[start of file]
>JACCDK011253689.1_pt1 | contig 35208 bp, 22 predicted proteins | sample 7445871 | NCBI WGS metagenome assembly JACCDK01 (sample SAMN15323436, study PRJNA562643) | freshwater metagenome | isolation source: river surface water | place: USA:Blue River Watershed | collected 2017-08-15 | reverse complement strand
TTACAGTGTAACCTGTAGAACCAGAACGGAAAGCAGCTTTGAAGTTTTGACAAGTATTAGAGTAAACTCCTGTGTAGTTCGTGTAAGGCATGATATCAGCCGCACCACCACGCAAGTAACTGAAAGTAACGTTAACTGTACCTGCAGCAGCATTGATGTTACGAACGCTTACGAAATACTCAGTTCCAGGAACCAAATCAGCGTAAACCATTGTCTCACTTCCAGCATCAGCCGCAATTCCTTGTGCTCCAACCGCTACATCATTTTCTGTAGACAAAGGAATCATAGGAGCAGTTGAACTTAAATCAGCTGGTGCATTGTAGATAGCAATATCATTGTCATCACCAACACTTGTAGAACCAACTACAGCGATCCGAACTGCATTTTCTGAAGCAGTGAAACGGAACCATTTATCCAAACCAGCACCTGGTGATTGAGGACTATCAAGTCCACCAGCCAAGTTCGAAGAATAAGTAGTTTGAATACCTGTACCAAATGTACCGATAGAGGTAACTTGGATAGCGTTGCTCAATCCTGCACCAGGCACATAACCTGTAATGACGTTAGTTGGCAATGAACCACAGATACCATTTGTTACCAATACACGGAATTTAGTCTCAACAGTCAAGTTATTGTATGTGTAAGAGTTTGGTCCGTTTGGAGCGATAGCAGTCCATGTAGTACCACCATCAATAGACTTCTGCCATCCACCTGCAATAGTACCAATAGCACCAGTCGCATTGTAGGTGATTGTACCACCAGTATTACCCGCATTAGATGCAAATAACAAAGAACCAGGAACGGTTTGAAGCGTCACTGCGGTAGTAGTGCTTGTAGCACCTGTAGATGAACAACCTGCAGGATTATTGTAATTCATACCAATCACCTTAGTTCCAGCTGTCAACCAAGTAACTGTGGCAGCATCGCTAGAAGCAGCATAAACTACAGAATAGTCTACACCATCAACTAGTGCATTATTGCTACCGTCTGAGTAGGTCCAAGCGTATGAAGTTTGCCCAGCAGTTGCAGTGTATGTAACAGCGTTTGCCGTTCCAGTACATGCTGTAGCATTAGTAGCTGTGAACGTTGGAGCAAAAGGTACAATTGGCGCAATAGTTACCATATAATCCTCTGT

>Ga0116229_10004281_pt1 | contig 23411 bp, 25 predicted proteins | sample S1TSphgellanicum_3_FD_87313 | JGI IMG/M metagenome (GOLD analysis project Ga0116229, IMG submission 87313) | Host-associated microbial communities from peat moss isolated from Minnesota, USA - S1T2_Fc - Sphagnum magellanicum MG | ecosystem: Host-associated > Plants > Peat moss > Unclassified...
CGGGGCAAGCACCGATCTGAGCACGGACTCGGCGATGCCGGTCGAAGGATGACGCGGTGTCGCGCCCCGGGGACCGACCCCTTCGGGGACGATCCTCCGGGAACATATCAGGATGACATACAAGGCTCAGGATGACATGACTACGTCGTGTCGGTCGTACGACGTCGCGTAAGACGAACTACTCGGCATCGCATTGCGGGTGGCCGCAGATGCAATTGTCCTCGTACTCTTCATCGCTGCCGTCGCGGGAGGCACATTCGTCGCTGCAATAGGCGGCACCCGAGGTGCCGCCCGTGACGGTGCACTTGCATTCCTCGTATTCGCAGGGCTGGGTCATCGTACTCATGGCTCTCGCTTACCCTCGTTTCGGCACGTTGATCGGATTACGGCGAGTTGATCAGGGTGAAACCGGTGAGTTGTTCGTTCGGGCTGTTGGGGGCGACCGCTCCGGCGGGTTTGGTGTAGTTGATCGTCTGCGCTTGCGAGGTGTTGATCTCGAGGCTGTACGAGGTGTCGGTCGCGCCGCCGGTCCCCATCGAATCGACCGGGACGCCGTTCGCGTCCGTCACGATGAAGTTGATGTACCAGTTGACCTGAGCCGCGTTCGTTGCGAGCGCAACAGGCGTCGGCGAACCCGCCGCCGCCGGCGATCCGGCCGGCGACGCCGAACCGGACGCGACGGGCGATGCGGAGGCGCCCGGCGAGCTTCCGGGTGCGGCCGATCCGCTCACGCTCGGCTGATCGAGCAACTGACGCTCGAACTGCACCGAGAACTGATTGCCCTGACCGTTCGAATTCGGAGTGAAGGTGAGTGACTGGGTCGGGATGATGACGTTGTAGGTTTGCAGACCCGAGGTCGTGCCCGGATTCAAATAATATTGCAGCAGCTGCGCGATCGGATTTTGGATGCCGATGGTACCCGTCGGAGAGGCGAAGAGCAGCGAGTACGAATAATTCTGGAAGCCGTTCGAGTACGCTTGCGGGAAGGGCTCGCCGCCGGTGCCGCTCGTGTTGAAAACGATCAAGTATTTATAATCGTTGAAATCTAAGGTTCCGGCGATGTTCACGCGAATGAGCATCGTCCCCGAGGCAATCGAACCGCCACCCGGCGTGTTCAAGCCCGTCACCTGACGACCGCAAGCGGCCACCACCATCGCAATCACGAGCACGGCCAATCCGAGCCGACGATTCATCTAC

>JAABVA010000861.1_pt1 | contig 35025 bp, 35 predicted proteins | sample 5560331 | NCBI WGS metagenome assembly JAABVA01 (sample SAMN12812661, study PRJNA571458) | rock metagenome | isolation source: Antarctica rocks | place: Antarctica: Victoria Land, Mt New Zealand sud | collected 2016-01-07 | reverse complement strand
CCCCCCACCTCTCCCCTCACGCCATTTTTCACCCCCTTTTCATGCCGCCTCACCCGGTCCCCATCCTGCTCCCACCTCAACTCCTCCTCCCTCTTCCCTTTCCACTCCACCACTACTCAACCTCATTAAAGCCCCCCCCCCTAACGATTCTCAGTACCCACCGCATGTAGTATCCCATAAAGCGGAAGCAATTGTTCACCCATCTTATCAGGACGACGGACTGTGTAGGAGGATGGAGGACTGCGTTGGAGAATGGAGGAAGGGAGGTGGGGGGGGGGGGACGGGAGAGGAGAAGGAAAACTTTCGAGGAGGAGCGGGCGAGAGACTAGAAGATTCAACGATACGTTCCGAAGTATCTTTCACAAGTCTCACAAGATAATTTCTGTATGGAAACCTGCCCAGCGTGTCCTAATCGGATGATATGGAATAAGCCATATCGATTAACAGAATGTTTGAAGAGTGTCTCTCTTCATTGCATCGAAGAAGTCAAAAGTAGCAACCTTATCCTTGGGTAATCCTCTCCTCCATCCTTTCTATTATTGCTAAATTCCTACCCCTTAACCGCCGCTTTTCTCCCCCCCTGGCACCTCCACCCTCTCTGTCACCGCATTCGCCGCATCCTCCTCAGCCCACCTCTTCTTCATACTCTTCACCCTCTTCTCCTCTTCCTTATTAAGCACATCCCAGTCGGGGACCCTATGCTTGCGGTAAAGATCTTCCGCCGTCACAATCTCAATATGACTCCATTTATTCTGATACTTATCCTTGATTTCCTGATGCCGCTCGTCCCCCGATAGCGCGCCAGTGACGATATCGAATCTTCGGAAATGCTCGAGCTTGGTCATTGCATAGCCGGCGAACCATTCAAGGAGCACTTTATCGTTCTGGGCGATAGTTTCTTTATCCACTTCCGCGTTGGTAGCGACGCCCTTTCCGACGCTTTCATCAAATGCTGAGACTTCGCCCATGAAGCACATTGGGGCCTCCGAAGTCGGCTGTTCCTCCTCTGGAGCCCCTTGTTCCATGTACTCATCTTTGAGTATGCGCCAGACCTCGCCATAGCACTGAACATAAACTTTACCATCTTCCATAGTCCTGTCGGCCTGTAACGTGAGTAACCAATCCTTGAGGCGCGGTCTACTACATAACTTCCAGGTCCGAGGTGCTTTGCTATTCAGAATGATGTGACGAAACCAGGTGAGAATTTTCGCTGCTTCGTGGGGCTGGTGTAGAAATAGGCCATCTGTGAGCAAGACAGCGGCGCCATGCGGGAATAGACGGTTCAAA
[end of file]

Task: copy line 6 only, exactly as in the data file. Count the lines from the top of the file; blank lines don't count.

CCCCCCACCTCTCCCCTCACGCCATTTTTCACCCCCTTTTCATGCCGCCTCACCCGGTCCCCATCCTGCTCCCACCTCAACTCCTCCTCCCTCTTCCCTTTCCACTCCACCACTACTCAACCTCATTAAAGCCCCCCCCCCTAACGATTCTCAGTACCCACCGCATGTAGTATCCCATAAAGCGGAAGCAATTGTTCACCCATCTTATCAGGACGACGGACTGTGTAGGAGGATGGAGGACTGCGTTGGAGAATGGAGGAAGGGAGGTGGGGGGGGGGGGACGGGAGAGGAGAAGGAAAACTTTCGAGGAGGAGCGGGCGAGAGACTAGAAGATTCAACGATACGTTCCGAAGTATCTTTCACAAGTCTCACAAGATAATTTCTGTATGGAAACCTGCCCAGCGTGTCCTAATCGGATGATATGGAATAAGCCATATCGATTAACAGAATGTTTGAAGAGTGTCTCTCTTCATTGCATCGAAGAAGTCAAAAGTAGCAACCTTATCCTTGGGTAATCCTCTCCTCCATCCTTTCTATTATTGCTAAATTCCTACCCCTTAACCGCCGCTTTTCTCCCCCCCTGGCACCTCCACCCTCTCTGTCACCGCATTCGCCGCATCCTCCTCAGCCCACCTCTTCTTCATACTCTTCACCCTCTTCTCCTCTTCCTTATTAAGCACATCCCAGTCGGGGACCCTATGCTTGCGGTAAAGATCTTCCGCCGTCACAATCTCAATATGACTCCATTTATTCTGATACTTATCCTTGATTTCCTGATGCCGCTCGTCCCCCGATAGCGCGCCAGTGACGATATCGAATCTTCGGAAATGCTCGAGCTTGGTCATTGCATAGCCGGCGAACCATTCAAGGAGCACTTTATCGTTCTGGGCGATAGTTTCTTTATCCACTTCCGCGTTGGTAGCGACGCCCTTTCCGACGCTTTCATCAAATGCTGAGACTTCGCCCATGAAGCACATTGGGGCCTCCGAAGTCGGCTGTTCCTCCTCTGGAGCCCCTTGTTCCATGTACTCATCTTTGAGTATGCGCCAGACCTCGCCATAGCACTGAACATAAACTTTACCATCTTCCATAGTCCTGTCGGCCTGTAACGTGAGTAACCAATCCTTGAGGCGCGGTCTACTACATAACTTCCAGGTCCGAGGTGCTTTGCTATTCAGAATGATGTGACGAAACCAGGTGAGAATTTTCGCTGCTTCGTGGGGCTGGTGTAGAAATAGGCCATCTGTGAGCAAGACAGCGGCGCCATGCGGGAATAGACGGTTCAAA